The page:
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Harnessing Cambodia’s Creative Economy for Sustainable Development

by HUOT Dara
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The KIngdom of Cambodia is emerging as one of the fastest growing economies in South-East Asia 40 years after the fall of Khmer Rouge. As a predominantly agricultural country, Cambodia is not well known in the world to be an exporting country though it does export some specialized products to many of the world’s economies. “Cambodia’s exports are dominated by textile goods, which account for around 70 percent of total exports. Other export products include vehicles, footwear, natural rubber and fish. Cambodia’s main export partners are the United States, Hong Kong, Singapore, Canada, Germany and the UK.” 1

 According to  The Observatory of Economic Complexity (OEC), an online data visualization and distribution platform: The top exports of Cambodia are Knit Sweaters ($2.47B), Trunks and Cases ($2.04B), Knit Women’s Suits ($1.84B), Non-Knit Women’s Suits ($1.52B), and Leather Footwear ($933M), exporting mostly to United States ($9.59B), China ($1.94B), Germany ($1.89B), Vietnam ($1.88B), and Japan ($1.74B).

In 2021, Cambodia was the world’s biggest exporter of Tanned Furskins ($471M) 2

As the country is preparing itself and the people of Cambodia into the next phase of development, skilled labor force incubation and the 4th industrial revolution, the Royal Government of Cambodia has set a goal of transforming Cambodia into a higher-middle-income country by 2030 and a high-income country by 2050. 3  It is with my humble opinion and proposition that we look at Cultural and Creative Industries (CCI) and Creative Economy as a whole as our area of focus and investment and I submit that we can start already with performing arts, visual, digital arts and digital media as our starting point with strong foundation and competitive advantage because of Cambodia’s rich cultural tangible and intangible heritages, traditional and creative knowledge, human resources and know-how. Cambodia has been known as the Kingdom of Culture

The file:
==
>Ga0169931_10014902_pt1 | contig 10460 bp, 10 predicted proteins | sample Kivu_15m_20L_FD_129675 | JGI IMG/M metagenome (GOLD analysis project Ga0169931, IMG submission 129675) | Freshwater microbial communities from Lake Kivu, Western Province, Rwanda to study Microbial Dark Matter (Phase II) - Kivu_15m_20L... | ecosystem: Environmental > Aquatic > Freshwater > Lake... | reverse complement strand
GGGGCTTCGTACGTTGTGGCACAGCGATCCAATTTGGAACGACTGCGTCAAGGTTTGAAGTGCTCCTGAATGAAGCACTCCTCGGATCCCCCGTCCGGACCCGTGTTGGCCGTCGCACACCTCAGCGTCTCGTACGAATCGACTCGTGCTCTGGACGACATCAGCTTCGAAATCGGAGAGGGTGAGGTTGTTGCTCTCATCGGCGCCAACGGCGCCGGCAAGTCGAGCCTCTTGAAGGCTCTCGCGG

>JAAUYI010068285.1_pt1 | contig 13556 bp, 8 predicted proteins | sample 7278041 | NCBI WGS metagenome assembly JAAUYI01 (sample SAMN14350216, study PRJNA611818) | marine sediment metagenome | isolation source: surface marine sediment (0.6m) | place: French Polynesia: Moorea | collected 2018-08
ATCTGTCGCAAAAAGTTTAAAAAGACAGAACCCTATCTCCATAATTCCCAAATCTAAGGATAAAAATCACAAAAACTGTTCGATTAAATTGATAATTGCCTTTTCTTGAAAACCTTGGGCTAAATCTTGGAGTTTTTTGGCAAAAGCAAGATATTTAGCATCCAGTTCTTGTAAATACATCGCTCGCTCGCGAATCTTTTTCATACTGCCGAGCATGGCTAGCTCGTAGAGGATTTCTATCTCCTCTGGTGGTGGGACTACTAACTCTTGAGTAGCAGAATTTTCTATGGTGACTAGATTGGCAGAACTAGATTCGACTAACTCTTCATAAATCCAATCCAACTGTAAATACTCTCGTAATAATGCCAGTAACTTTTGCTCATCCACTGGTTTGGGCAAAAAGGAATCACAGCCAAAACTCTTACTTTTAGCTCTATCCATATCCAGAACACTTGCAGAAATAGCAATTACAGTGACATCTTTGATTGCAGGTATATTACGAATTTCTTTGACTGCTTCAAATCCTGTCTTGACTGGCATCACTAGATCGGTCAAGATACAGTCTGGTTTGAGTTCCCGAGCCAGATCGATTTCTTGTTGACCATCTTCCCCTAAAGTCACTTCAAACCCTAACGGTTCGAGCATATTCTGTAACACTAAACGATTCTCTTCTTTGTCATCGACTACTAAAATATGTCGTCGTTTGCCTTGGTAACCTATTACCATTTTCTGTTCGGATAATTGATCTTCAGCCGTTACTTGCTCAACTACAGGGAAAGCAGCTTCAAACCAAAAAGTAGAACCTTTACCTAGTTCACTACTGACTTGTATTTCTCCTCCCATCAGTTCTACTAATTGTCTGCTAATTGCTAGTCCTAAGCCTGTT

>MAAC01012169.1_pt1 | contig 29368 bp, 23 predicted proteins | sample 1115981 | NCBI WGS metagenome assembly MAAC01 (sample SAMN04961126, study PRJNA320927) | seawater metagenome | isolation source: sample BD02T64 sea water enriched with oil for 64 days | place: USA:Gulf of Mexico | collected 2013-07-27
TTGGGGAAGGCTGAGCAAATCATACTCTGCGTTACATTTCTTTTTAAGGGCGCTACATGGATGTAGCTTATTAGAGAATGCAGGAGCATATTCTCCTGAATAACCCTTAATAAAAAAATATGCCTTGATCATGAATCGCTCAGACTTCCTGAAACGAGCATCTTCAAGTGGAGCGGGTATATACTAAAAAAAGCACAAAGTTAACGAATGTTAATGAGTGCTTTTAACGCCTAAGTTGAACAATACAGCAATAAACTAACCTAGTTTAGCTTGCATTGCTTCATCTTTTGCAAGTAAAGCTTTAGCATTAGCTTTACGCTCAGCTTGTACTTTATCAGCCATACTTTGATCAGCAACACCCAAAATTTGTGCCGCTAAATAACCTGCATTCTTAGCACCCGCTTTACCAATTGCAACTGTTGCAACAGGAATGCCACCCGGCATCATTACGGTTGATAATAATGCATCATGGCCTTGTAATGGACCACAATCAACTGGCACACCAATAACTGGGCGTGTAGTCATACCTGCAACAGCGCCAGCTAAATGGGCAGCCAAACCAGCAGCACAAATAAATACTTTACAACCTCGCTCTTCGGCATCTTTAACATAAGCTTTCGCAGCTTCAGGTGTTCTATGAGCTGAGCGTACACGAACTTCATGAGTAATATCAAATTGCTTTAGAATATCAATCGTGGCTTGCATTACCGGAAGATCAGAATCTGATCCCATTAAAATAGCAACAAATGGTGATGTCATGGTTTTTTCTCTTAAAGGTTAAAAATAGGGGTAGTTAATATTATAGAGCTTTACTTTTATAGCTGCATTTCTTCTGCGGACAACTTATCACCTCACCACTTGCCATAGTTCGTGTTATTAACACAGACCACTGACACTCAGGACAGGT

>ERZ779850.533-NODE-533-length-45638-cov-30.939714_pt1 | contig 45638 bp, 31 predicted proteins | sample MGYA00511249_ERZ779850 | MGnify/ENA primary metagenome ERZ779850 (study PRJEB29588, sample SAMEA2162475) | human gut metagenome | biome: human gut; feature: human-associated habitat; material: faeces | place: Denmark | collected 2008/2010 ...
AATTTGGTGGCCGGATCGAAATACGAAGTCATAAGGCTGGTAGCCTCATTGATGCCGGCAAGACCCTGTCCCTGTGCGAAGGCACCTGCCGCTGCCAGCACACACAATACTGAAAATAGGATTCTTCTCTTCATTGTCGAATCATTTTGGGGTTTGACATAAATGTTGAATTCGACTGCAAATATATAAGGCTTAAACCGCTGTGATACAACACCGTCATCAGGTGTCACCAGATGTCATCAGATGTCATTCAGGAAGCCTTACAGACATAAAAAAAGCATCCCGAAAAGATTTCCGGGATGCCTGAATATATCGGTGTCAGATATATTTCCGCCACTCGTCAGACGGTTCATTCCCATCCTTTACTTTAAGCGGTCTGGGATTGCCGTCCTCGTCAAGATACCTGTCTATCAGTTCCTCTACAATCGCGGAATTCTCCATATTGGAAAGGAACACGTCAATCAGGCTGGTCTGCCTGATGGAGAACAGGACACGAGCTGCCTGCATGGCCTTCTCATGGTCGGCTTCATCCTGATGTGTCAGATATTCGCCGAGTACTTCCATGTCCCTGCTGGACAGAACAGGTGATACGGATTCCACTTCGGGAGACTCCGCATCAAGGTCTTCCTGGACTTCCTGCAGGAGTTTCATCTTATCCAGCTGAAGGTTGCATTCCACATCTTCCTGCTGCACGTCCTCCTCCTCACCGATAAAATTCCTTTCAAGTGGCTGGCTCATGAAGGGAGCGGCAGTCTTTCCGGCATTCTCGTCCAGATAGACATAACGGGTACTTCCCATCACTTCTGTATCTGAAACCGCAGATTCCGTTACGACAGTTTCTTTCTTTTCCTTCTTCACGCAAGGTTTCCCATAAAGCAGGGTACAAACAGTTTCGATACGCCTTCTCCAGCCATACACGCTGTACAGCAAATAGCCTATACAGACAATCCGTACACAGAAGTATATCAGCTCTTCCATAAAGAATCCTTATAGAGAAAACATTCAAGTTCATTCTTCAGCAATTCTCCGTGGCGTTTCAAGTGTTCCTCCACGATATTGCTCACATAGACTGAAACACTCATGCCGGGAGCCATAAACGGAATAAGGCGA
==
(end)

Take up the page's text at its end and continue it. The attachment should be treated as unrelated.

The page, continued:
Our culture, history, landscapes and people have been attracting regional international tourism arrivals in the countries as well as vibrant local domestic economic activities. “In 2019, there were approximately 11.3 million domestic and 6.61 million international tourists. In 2022, Cambodia recorded 2.2 million international visitors, an 11 percent increase from the previous year. International tourist revenue shared of Cambodia’s GDP was 9.44 percent in 2000.” 4

How about Cambodian cultural goods and services as an export star product of the country? 

We shall look at Indonesia’s experience as a benchmark. 

Indonesia’s creative economy comprises 16 sub-sectors, including:

  • apps and game development;
  • architecture;
  • interior design;
  • fashion;
  • product design;
  • visual communication design;
  • movies, animation, and video;
  • photography;
  • crafts;
  • culinary arts;
  • music;
  • publishing;
  • advertising;
  • performing arts;
  • fine art;
  • television and radio.

These sub-sectors are expected to make significant contributions to Indonesia’s GDP and to boost exports and employment. 7

“….export of creative economy commodities in 2016 was $20 billion (BPS, 2017b).” 8 

According to a survey on CCI organizations by CULTURAL AND CREATIVE INDUSTRIES OF CAMBODIA ASSOCIATION FOR DEVELOPMENT AND ADVOCACY (CICADA) 9  and Research report on Informal Cultural and Creative Industries in Cambodia: Mapping Human Resources & Socio-economic Conditions 10, we learned that CCIs is a big job creator in the economy, it is very linked in Cambodia’s tourism sector and it has untapped export potentials.

I propose that we look to support Cambodia’s export in the Cultural and Creative Industries (CCI) sector by:

          We need more and bigger funding if we are to really tap into this potential. 

  • Create and foster Arts Management bachelor and master degree higher education programs, Arts Managers fellowships, Production Trainings, Executive Education, Leadership, Management for artists, creatives and arts managers. 
  • Support trainings institutions of skilled human resources in cultural creative sectors such as Secondary School of Fine Arts, Royal University of Fine Arts, Phare Ponleu Selpak Association, Bophana Audio-Visual Center, Cambodian Living Arts, NGOs and associations, initiatives that trains and support current and future artists and creatives…etc.